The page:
Friday, 11 December 2015
The Janus Stone by Elly Griffiths
At the start of the first book, Ruth was leading a quiet, spinsterish life, absorbed in her work at the university, attending the odd faculty party, but happy at home with her cats and Radio 4. She lives in a desolate spot on the marshes, away from the hurly burly, which suits her fine. Until she meets DCI Harry Nelson who needs her expertise with bones. Since then she's had her life threatened on more than one occasion, as she gets closer to discovering the truth, and her circle of friends has at least doubled in number. There's a lot more of that here in The Janus Stone.
When builders discover bones at a building site, Ruth excavates the tiny skeleton of a child, minus its head. The large house, which was once an orphanage, is being demolished to make way for apartments, and the burial of the bones at a doorway, implies a kind of ritual sacrifice with links to Roman deities, in particular, Janus, the god of beginnings and transitions, often shown with two faces.
However Ruth notices that layers of soil indicate a much more recent burial and Nelson questions Father Hennessey, who ran a children's home on the site around fifty years ago. He reluctantly reveals that two children ran away from the home in the early seventies, a boy of twelve and his younger sister.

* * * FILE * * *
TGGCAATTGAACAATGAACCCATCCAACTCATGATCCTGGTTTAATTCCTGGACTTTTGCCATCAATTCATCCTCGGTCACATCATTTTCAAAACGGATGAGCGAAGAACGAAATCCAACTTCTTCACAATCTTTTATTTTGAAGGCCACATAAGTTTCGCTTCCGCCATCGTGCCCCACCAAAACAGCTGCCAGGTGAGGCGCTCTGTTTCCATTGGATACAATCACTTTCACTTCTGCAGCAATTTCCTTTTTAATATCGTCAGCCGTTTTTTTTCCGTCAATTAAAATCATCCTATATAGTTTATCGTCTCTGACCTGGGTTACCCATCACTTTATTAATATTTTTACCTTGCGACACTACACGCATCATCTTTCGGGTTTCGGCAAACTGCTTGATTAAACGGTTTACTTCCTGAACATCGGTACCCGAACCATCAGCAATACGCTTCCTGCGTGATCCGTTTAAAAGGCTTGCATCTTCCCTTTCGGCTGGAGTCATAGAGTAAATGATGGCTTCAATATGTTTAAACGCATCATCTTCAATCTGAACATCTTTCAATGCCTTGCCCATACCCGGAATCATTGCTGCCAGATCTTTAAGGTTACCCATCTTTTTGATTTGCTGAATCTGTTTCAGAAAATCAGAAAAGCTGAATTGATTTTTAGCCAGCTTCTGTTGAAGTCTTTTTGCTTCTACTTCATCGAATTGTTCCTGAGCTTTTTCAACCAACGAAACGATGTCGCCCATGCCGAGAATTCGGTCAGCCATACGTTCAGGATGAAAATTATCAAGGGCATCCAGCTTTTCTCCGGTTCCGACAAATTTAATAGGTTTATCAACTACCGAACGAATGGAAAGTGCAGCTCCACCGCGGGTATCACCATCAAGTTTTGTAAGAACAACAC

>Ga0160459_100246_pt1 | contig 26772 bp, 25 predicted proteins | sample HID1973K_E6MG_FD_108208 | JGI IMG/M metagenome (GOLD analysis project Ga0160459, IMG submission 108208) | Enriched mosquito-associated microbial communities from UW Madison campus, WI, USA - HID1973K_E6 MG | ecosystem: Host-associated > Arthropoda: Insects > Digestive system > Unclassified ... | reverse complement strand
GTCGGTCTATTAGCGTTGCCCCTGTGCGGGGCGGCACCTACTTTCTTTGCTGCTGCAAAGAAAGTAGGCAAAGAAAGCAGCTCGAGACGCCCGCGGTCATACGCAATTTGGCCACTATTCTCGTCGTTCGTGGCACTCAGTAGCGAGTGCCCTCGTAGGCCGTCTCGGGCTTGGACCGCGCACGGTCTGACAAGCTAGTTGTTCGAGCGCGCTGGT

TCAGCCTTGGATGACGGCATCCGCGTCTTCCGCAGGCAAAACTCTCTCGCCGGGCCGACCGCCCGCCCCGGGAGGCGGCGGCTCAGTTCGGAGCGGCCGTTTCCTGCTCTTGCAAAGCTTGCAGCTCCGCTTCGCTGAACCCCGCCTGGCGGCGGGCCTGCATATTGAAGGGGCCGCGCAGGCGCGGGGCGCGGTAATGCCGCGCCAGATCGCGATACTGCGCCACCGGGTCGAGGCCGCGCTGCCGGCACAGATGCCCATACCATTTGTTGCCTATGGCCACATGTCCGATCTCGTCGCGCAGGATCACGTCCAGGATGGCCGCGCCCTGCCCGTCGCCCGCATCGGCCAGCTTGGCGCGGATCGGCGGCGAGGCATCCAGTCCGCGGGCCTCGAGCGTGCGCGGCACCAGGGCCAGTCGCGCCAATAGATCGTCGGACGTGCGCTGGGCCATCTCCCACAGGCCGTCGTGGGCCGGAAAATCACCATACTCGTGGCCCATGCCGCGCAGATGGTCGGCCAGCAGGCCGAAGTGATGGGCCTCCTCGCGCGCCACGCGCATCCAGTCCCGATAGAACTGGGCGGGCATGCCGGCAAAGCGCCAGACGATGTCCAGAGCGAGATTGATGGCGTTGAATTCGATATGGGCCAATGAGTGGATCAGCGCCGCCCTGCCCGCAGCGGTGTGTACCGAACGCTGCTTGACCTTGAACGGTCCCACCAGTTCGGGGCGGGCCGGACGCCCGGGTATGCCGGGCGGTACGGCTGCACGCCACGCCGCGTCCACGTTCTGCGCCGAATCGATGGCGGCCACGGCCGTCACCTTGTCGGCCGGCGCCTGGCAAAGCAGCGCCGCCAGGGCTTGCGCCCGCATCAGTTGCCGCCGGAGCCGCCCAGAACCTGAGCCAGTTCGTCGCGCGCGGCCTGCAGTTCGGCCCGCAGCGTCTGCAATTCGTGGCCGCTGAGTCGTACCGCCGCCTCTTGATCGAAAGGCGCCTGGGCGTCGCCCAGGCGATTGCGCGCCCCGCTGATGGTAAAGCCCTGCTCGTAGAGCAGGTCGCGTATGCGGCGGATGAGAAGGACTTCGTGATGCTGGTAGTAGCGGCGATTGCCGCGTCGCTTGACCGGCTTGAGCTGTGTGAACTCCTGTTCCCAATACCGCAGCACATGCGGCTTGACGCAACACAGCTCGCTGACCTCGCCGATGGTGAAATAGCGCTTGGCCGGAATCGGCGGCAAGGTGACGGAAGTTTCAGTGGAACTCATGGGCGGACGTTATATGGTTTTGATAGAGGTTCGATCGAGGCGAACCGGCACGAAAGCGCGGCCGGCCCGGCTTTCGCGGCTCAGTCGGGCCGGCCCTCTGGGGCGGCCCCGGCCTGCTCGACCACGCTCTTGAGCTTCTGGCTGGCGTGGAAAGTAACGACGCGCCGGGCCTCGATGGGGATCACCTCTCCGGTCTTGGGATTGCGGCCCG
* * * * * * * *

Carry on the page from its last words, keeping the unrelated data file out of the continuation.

The reader is treated to plenty of archaeological information about Janus and Hecate, some of the not-so-nice minor Roman deities thanks to Ruth's friendship with Dr Max Grey, from Sussex, who is involved in a dig uncovering a Roman villa. His insight is useful because of the clues at the crime scene which indicate a murderer with a weird obsession with some of the nastier Roman rituals, such as sacrificing children to place under doorways for good luck.
Max Grey and Ruth have a lot in common and he is obviously in line for some romantic interest; he's attracted to Ruth, that is soon clear. But how will she tell him about her baby? And is Max hiding a secret of his own? Everyone's got secrets it would seem.
The Janus Stone is another engrossing mystery, with plenty of factual material to get your teeth into while building up to an action-packed ending. Ruth and DCI Nelson are brilliant characters, each good at their job, but with the personality quirks that make the reader care for them. There are another six Galloway-Nelson novels so far, and this will no doubt become my go-to collection for a relaxing escapist read.